WARNING: This article contains SPOILERS for Lost in Space Season 1
The finale episode of Netflix's Lost in Space ends on a serious cliffhanger, which means there is some explaining to do. There's nothing but hope and optimism surrounding the Netflix reboot returning for more seasons, but to tip the odds in their favor, the creators of Lost in Space ended their first season's story on a major twist. Just as the Robinsons seemed to be back on track, an alien engine hurled them through space to a strange new alien solar system. So where are they? And are they stranded for good?
The first season reveals it was no coincidence that a robot - later, THE Robot - attacked The Resolute, sending the entire disaster into motion. And as confusing or mysterious as the revelations surrounding the alien engines may be, the hints were actually there from the start. The first episode of Lost in Space actually begins by putting the biggest mystery and plot device center stage. The reason why most viewers may not have noticed it is because... well, they didn't know to look for it just yet.
With the first season behind us, let's do our best to see the Lost in Space's Cliffhanger Ending Explained.
The Robinsons' Final Destination isn't Random
The final scene is guaranteed to delight fans of the original series and the 1998 Lost in Space movie reboot, even though it takes the Robinsons from one solved problem to a brand new one. That's because the status of the cast in the finale's last moments is, more or less, the original premise of the show. A single ship, with the Robinsons, Don West, and Dr. Smith on board... well, completely lost in space. But just because they're lost doesn't mean the audience doesn't have a suspicion about where they've been sent. And going by Will's reaction, he remembers an earlier scene vividly.
The final image the Robinsons are left to gaze upon is a powerful one, both in terms of science fiction and science fact. From the first glance, it may be seen as two planets making contact. In truth, the scene looks to a be contact binary star system, with not one star at its center, but two so close together that they share material (in this case, they overlap so greatly it would be an overcontact binary star. It's a heck of a sight, but really does occur in the universe - the binary star system VFTS-352 can be found in the Tarantula Nebula, which is part of the Large Magellanic Cloud 160,000 light years from Earth.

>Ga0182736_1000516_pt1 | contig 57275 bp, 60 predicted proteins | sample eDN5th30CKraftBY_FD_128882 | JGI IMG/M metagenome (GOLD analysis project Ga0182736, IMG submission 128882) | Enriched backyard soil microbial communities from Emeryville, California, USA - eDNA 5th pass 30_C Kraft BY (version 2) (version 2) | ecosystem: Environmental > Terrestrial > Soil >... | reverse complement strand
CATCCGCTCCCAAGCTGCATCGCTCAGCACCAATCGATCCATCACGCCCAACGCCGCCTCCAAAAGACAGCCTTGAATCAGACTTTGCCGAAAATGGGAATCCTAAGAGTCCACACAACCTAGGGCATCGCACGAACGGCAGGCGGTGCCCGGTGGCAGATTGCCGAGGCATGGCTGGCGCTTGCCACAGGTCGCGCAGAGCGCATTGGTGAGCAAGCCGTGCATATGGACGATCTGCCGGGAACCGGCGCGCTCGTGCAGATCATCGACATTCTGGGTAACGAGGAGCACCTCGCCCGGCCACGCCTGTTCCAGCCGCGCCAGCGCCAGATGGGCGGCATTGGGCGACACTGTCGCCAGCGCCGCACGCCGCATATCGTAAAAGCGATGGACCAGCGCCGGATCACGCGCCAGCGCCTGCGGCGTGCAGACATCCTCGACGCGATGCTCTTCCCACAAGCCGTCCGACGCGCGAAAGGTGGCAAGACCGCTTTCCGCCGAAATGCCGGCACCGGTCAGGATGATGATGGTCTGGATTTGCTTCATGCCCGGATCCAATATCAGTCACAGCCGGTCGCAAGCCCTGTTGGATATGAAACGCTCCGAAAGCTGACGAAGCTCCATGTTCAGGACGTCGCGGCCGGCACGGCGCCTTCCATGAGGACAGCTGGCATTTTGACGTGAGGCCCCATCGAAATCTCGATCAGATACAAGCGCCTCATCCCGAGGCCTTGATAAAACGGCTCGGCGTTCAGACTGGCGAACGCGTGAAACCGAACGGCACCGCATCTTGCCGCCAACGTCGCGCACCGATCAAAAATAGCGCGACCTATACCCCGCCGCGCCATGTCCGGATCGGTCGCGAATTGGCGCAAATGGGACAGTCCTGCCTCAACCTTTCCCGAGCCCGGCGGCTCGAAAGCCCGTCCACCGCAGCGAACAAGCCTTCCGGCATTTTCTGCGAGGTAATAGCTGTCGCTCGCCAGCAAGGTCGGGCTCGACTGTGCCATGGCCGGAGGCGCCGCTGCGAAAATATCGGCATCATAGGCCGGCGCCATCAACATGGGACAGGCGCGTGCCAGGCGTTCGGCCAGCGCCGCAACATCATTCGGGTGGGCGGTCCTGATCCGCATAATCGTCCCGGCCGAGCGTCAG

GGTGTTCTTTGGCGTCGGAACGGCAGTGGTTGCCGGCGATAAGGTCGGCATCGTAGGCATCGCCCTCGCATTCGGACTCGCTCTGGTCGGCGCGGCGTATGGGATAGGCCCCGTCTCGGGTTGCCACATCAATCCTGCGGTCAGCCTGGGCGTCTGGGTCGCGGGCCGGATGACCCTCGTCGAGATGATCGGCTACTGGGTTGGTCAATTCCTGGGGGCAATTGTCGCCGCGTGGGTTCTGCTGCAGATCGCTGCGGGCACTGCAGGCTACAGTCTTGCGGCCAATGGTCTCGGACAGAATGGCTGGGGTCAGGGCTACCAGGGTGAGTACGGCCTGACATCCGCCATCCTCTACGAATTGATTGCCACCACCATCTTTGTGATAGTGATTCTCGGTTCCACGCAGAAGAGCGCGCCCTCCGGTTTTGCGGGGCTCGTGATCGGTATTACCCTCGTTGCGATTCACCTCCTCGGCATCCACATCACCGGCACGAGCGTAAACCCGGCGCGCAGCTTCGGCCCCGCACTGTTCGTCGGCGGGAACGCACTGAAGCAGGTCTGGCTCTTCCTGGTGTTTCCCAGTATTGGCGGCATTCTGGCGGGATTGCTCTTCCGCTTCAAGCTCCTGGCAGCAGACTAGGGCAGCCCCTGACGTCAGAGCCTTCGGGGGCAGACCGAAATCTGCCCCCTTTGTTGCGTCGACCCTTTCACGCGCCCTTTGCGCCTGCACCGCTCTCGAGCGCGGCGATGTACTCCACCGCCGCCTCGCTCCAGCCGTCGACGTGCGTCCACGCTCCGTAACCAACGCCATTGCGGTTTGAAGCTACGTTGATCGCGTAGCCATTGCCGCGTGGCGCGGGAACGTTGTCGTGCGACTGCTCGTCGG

But what makes this particular star system so important to Lost in Space is that it's been shown in the first season once before.
Yes, that strange group of symbols that Robot drew in the sand - overlapping circles, surrounded by five small dots - seemed important at the time. And as the rest of the Jupiter 2 crew looks upon the system dumbfounded, Will recognizes it immediately, along with the single-word name Robot gave to it: "Danger." The connection is easy to spot when the images are placed side-by-side, and draw attention not to the stars, but the five small planets orbiting them. So, the Robot tried to communicate this location to Will Robinson earlier in the season... what does that have to do with them winding up in this very spot?
That's the question that will propel the second season of Lost in Space, whenever it may arrive. Based on the facts alone, it seems that humanity's theft of an alien engine, the aliens attacking, and that engine auto-piloting the crew to a star system a friendly robot warned against is all connected. Some of the most direct theories are already starting to appear online, suggesting that the planets are the homeworlds of Robot's race (or the homeworld of the aliens who designed them). From there, it's s toss-up of whether the engine's sudden trip through a wormhole is designed to return home, or the result of being called home.
If it's called home, then it's almost certainly the alien engine answering. Which leads to the biggest mystery of the entire first season and series: What is going on with the alien robots?